THE BLOG
12/02/2019 15:34 GMT | Updated 12/02/2019 15:34 GMT

For Months We've Been Telling Amber Rudd Universal Credit Is Pushing People Into Poverty – Finally, She Agreed With Us

Since the policy arrived in her own constituency, referrals to our foodbank have risen 106% – accepting there's a problem is just the first step

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For four years in Hastings, my hometown, the need for our foodbank was fairly static. Then Universal Credit arrived here, and the number of referrals began to rise immediately. In January 2016 we had seen 106 referrals. In January 2017 – the first full month of UC here – we received 302 referrals. The next month it went up again. And so on. 

Two years later, we’ve seen a staggering 106% rise in the need for our foodbank. We’re now giving out well over a tonne of food every week. At particularly busy times, we give out a tonne of food in a two-hour session.

We’ve been telling anyone who will listen that while UC may not be solely responsible for the huge rise in food poverty in Hastings, it is without doubt the major reason we’re seeing so many more people in need. It’s what the statistics tell us. It’s what the people who come to the foodbank tell us. It’s what the agencies who refer to us tell us.

As well as writing about it for the HuffPost and being interviewed on TV and radio about it regularly, behind the scenes we’ve been talking to our local MP, Amber Rudd, who also happens to be the work and pensions secretary. We have shown her the numbers and we have told her the stories. We’ve worked hard to persuade her that the Government’s welfare reforms, while conceptually good, are literally pushing people into, or deeper into, poverty and hardship by the way they are being rolled out.

On Monday, for the first time, she agreed with us. Every one of her predecessors as works and pensions secretary has denied that there is any link between UC and the rising need for foodbanks across the country.

So I was astonished when I heard Amber Rudd admit yesterday that the flaws in the design of UC “could” be the cause of increasing food insecurity. Astonished and pleased to have a Government minister publicly own up to the fact that there is a connection between their policies and poverty feels hugely significant for us.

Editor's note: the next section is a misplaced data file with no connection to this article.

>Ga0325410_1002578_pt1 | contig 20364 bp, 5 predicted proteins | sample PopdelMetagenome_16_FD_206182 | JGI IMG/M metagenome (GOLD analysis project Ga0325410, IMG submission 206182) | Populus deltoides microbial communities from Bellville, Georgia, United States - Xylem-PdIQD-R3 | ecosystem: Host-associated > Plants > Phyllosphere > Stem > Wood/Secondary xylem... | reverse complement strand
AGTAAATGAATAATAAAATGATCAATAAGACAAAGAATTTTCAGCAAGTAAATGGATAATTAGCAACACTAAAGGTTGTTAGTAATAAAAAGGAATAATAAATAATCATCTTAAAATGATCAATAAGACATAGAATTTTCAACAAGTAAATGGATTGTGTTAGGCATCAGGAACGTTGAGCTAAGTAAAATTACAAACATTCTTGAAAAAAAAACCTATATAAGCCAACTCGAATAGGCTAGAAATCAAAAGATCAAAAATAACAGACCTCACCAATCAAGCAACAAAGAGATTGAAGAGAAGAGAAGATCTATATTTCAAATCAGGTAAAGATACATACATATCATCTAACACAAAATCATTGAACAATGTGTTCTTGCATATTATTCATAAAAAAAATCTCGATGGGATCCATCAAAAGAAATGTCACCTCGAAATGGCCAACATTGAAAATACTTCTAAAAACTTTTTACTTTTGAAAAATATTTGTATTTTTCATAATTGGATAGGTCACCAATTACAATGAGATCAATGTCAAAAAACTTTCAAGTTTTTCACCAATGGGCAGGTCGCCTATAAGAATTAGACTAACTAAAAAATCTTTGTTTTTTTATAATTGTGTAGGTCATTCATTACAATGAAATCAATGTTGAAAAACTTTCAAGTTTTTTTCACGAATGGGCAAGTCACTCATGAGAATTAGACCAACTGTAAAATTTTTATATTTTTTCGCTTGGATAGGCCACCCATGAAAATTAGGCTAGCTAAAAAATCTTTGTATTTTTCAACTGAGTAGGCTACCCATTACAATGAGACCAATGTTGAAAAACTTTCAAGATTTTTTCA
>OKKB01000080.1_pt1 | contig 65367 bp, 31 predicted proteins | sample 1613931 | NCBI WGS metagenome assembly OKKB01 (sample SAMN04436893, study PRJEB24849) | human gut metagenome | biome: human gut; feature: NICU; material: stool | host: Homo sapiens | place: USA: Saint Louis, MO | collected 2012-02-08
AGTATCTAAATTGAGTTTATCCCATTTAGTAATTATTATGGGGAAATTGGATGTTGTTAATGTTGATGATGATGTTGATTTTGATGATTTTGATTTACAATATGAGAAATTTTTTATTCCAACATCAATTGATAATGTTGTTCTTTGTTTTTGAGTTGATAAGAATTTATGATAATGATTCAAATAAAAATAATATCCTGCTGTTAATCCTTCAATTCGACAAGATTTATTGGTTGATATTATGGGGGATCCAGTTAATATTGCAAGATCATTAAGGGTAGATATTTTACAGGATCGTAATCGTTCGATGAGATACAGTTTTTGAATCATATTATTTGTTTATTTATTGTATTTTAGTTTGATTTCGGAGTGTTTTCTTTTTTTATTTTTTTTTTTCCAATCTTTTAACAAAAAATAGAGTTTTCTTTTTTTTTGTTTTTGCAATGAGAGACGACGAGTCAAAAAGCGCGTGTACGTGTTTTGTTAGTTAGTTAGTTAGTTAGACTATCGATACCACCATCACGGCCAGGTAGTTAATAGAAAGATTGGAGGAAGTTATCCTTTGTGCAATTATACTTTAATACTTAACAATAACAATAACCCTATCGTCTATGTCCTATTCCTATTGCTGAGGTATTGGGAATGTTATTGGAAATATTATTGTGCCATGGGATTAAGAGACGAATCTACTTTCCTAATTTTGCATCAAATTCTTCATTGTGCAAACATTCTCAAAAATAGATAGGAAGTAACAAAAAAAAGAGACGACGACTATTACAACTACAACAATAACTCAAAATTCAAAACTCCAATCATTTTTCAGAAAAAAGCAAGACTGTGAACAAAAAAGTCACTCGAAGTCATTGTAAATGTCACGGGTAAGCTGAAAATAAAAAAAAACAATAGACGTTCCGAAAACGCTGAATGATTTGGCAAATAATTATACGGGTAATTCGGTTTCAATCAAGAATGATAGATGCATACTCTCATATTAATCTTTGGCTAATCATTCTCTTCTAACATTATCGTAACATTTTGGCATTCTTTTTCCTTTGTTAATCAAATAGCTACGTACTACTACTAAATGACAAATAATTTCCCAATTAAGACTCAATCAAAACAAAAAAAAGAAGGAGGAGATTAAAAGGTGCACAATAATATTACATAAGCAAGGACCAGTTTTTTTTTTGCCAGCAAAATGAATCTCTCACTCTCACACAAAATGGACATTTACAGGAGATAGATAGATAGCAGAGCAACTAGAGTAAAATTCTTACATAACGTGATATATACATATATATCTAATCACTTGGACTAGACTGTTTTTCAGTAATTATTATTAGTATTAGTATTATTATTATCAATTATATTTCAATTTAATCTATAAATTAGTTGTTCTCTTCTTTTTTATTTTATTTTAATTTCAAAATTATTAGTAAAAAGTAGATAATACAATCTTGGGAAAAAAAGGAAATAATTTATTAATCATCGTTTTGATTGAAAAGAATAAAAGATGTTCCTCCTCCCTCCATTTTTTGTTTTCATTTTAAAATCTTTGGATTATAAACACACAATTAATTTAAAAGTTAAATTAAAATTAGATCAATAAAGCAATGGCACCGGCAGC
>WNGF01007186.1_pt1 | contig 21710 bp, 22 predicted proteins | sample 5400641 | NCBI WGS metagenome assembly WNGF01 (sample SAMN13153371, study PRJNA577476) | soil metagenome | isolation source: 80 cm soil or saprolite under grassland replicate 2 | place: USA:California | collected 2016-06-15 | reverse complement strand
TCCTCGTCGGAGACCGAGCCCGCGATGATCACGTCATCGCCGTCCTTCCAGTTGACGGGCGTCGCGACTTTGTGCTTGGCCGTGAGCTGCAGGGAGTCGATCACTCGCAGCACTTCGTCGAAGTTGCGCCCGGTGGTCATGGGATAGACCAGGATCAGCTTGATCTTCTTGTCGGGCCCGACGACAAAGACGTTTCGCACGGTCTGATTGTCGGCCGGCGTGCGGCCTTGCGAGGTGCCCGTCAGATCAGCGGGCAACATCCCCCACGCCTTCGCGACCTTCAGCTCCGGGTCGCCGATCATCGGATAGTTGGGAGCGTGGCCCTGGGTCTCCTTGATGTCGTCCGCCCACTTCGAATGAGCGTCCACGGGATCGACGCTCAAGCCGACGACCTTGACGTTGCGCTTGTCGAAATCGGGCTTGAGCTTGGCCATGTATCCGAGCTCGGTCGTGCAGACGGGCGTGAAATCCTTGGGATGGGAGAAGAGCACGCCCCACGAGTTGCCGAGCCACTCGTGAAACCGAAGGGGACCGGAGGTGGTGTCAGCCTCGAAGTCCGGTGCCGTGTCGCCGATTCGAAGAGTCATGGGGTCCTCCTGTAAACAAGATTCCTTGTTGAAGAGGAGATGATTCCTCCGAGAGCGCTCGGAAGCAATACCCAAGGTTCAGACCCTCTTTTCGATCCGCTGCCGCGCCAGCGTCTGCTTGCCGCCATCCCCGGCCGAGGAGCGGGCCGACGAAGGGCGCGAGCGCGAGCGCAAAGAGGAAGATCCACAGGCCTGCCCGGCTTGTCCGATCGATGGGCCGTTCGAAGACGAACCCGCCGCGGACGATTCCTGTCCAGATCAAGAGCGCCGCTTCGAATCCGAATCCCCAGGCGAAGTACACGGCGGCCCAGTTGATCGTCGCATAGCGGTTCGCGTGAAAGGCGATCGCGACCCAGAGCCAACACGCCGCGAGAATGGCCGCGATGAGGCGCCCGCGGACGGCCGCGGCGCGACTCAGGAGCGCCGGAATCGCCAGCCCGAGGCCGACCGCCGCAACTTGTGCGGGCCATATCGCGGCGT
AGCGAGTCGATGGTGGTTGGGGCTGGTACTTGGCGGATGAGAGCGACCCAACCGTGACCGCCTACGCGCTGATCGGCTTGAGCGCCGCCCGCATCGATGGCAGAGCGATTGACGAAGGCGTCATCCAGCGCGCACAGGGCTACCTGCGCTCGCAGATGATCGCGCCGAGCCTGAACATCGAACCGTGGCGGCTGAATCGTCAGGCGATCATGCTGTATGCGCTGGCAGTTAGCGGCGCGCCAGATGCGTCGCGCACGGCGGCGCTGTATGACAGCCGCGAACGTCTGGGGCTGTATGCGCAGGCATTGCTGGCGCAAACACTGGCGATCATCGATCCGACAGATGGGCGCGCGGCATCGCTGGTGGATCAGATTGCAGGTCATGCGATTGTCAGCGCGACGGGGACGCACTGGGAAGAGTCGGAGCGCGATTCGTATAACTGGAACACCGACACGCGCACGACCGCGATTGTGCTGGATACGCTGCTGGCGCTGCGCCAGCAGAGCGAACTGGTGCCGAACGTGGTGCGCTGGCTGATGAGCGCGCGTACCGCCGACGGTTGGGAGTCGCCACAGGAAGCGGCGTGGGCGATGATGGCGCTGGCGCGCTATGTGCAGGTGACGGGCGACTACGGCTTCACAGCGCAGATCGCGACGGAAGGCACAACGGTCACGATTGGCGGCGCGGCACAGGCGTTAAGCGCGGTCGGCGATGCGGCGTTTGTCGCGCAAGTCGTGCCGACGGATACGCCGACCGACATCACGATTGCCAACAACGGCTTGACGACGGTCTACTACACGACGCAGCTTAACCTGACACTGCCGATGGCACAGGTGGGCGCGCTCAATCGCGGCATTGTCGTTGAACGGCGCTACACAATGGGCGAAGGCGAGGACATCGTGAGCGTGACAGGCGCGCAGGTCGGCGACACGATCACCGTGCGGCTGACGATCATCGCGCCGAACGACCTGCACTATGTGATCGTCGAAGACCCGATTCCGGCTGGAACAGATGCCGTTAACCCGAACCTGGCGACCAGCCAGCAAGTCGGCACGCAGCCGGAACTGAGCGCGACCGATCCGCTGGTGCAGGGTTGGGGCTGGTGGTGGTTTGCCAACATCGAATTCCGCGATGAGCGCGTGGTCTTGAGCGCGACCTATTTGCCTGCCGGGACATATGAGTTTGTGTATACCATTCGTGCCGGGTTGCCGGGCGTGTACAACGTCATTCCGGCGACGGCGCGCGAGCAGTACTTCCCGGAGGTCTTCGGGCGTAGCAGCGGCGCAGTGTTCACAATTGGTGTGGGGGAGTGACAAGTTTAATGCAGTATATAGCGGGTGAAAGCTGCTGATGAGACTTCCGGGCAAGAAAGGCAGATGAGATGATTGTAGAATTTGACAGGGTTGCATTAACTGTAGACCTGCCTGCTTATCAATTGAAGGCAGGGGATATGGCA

The first step in addressing any problem is admitting it exists. But what happens next will be more important than what was said yesterday. Our hope is that this new openness about the impact of UC will lead to concrete, wide-ranging changes to fix the flaws that were designed into the system.

For a start, the national charity I work for, Jubilee+, is supporting the Trussell Trust foodbank network’s campaign against the five-week wait. For many, it’s this minimum five-week period between claiming UC and receiving any money that is causing the most problems. I know that if I suddenly had to go without any income for five weeks, I would struggle. The same is true for many people, who just don’t have the savings or the support network around them to tide them over during this wait.

The sad thing is that the five-week wait is a deliberate part of UC – it was an intentional design feature to make benefits ‘mimic work’. One of the problems with that notion is that many people in my seaside town have seasonal jobs that don’t pay monthly.

Amber Rudd said on Monday that the Government has made changes to UC to help with the five-week wait. That’s true, but they aren’t sufficient. Encouraging people to get into debt by taking an advance is not helpful. Some don’t want to get into debt – I know I wouldn’t – and many go on to struggle to repay their advance over the next 12 months. I recently heard a JobCentre work coach explain to a claimant that he would have to repay over £100 per month from his £317 UC payments, which obviously was going to leave him with nowhere near enough to live on.

We’re seeing increasingly desperate people come to our foodbank. We’re seeing more and more people who are in work and in poverty. We’ve sat with people who are choosing between turning the lights on or eating, paying rent or eating, feeding their kids or eating. We’ve sat with people who tell us through sobs that they feel suicidal.

Admitting there’s a problem with UC is step one. It takes a lot to do that, especially in our current political climate. But it’s what happens next that will make the difference to those facing poverty. I hope that Ms Rudd will follow her frank comments in the House of Commons yesterday with swift action to tackle the fundamental flaws in UC. It looks like she might just be the work and pensions secretary who will.